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Dulcitius was a Roman governor of Macedonia during the reign of the emperor Diocletian, at the turn of the fourth century AD. He is chiefly remembered for his role in a hagiographic tale of the persecution of Christian women in Thessalonika, in 304 AD, and is the subject of an eponymous 10th century drama written in Germany by the secular canoness, Hrotsvitha of Gandersheim, the first known woman playwright.
The name is also associated with a mid fourth century AD Roman soldier who was appointed Dux Britanniarum (or troop commander in Roman Britain for the region around Hadrian's Wall) and praised for his military abilities by the soldier-historian Ammianus.
In literature and life
Hrosvitha's Latin play, Dulcitius, a closet drama from the second volume of her works, written in Lower Saxony in Gandersheim Abbey in the late 10th century, treats the figure of Dulcitius, governor of Thessalonica, as a subject for a comedy in the style of Terence. Although the play is dark - its plot depicts the imprisonment and martyrdom of the three sisters, Agape, Chionia, and Irene, at Dulcitius's hand - nevertheless its business is presumably deemed less grave because of the reward awaiting the Christian sufferers.
Although it is not actually stated by Ammianus in his original text, it is often conjectured that he was elevated to the position of Dux Britanniarum. If this is the case, the later fourth-century Dulcitius is thought to have been brought to Britain in 369 AD by Count Theodosius in the aftermath of the Great Conspiracy, in which Roman rule on the island faced simultaneous challenge from internal rebellion and external invasion. His possible appointment as dux britanniarum could have replaced Fullofaudes who is likely to have been killed or lost somewhere in the north of Britain. The Roman rebel Valentinus and his associates were handed over to Dulcitius for execution.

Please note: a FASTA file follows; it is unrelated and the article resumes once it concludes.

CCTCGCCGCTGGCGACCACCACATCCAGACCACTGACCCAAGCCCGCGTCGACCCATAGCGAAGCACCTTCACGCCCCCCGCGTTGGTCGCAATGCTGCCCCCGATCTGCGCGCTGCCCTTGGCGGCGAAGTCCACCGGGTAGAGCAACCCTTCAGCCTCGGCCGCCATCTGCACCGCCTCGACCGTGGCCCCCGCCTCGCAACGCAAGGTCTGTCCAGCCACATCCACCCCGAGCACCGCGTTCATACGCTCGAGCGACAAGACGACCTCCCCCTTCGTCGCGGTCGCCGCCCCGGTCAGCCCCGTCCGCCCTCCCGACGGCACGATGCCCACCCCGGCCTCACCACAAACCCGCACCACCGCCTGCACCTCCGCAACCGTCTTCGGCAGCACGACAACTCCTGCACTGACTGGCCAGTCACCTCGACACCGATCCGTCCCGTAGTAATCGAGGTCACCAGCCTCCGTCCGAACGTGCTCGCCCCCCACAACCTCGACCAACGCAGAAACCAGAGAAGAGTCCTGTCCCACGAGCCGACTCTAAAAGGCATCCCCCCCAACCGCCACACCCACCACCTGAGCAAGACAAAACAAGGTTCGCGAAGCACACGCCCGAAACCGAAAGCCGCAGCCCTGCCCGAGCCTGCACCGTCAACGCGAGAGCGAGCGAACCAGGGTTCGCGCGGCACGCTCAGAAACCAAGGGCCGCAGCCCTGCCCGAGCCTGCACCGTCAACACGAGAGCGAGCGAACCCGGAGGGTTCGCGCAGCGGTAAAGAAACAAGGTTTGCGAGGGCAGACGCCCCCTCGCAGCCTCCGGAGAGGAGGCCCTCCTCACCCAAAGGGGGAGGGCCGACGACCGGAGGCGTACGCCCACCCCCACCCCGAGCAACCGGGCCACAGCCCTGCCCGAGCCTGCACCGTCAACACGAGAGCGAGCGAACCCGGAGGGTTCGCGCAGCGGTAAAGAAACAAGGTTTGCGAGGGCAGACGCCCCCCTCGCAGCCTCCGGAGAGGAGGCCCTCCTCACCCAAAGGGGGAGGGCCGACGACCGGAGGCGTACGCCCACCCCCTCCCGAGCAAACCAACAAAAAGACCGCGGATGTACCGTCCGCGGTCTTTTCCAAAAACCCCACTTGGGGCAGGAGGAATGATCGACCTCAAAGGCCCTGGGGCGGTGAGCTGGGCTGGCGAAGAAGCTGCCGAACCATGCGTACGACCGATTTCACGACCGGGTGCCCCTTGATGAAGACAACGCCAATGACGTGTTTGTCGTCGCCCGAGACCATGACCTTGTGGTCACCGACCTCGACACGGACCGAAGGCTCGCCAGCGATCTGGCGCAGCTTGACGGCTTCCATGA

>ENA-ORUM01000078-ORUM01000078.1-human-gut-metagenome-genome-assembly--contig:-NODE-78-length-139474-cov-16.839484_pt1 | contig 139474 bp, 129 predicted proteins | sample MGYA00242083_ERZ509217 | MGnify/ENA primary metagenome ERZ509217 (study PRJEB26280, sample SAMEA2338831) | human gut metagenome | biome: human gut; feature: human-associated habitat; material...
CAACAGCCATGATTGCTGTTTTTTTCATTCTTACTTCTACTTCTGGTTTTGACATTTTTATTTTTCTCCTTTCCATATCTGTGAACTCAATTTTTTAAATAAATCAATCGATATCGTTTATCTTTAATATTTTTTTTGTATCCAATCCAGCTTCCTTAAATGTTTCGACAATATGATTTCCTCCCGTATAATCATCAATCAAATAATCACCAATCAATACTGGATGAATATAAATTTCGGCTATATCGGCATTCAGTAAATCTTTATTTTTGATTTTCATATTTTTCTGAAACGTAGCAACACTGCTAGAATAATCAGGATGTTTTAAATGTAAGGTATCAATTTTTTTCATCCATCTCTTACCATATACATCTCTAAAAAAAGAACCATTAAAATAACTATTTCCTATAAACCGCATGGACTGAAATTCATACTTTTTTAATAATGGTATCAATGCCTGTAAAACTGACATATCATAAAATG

- JSTOR online: Studies in Philology, Vol 57, No. 4, Oct 1960, Douglas Cole, "Hrosvitha's most Comic Play: Dulcitius", op cit.
- Ammian The History, Book XXVII University of Chicago online text in translation. See end of section 8, "p.57".